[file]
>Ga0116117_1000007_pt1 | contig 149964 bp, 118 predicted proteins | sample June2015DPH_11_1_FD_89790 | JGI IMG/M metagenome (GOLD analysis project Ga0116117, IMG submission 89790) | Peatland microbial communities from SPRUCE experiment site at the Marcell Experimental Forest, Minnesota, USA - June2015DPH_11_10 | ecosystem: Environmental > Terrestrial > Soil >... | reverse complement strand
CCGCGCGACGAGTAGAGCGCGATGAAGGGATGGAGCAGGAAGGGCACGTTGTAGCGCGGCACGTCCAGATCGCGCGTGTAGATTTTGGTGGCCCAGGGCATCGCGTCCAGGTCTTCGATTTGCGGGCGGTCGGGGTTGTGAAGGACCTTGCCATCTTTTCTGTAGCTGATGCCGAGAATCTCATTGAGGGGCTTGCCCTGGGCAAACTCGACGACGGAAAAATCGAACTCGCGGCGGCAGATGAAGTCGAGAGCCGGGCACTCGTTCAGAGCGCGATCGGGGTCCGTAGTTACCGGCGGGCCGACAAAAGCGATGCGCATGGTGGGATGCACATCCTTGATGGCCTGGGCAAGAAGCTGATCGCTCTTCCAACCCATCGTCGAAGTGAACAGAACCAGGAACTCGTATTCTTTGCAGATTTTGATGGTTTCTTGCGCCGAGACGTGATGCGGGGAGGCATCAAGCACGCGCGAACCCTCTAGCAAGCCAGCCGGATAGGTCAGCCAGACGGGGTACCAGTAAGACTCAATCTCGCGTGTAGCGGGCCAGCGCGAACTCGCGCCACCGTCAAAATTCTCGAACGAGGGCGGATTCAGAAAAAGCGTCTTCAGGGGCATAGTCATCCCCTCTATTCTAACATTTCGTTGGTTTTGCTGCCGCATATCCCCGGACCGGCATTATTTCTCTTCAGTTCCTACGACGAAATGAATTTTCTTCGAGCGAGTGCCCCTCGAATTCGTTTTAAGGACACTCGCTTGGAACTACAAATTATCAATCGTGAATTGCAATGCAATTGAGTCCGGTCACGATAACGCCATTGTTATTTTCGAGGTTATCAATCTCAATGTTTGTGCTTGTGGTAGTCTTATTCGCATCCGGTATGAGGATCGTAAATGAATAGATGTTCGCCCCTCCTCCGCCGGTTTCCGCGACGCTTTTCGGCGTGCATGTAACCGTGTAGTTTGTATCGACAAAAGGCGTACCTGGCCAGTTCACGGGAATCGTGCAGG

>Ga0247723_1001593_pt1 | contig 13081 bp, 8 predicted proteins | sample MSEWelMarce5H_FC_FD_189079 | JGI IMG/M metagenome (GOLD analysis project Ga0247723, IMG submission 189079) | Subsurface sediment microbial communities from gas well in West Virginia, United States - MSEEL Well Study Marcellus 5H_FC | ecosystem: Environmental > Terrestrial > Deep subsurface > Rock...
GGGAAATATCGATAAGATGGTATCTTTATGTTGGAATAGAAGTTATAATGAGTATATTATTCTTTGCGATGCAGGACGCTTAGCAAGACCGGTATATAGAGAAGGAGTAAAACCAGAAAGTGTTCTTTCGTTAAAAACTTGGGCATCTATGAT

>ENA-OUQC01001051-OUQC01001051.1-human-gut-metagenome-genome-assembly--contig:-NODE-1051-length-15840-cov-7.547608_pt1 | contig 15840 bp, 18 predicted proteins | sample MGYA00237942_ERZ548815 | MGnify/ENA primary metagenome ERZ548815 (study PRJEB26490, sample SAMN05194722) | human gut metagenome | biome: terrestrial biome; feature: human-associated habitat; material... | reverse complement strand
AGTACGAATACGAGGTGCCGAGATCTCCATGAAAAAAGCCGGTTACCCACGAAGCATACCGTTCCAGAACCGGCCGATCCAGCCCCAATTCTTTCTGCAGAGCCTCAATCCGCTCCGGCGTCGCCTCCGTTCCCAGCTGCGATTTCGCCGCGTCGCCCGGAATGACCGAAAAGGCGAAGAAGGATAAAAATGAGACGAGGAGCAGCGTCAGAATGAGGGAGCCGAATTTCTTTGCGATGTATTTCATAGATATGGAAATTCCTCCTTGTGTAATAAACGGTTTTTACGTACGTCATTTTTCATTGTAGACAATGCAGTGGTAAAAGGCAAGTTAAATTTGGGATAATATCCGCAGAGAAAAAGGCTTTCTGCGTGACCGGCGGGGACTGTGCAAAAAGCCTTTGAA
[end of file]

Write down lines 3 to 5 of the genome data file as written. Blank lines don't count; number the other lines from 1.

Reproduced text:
>Ga0247723_1001593_pt1 | contig 13081 bp, 8 predicted proteins | sample MSEWelMarce5H_FC_FD_189079 | JGI IMG/M metagenome (GOLD analysis project Ga0247723, IMG submission 189079) | Subsurface sediment microbial communities from gas well in West Virginia, United States - MSEEL Well Study Marcellus 5H_FC | ecosystem: Environmental > Terrestrial > Deep subsurface > Rock...
GGGAAATATCGATAAGATGGTATCTTTATGTTGGAATAGAAGTTATAATGAGTATATTATTCTTTGCGATGCAGGACGCTTAGCAAGACCGGTATATAGAGAAGGAGTAAAACCAGAAAGTGTTCTTTCGTTAAAAACTTGGGCATCTATGAT

>ENA-OUQC01001051-OUQC01001051.1-human-gut-metagenome-genome-assembly--contig:-NODE-1051-length-15840-cov-7.547608_pt1 | contig 15840 bp, 18 predicted proteins | sample MGYA00237942_ERZ548815 | MGnify/ENA primary metagenome ERZ548815 (study PRJEB26490, sample SAMN05194722) | human gut metagenome | biome: terrestrial biome; feature: human-associated habitat; material... | reverse complement strand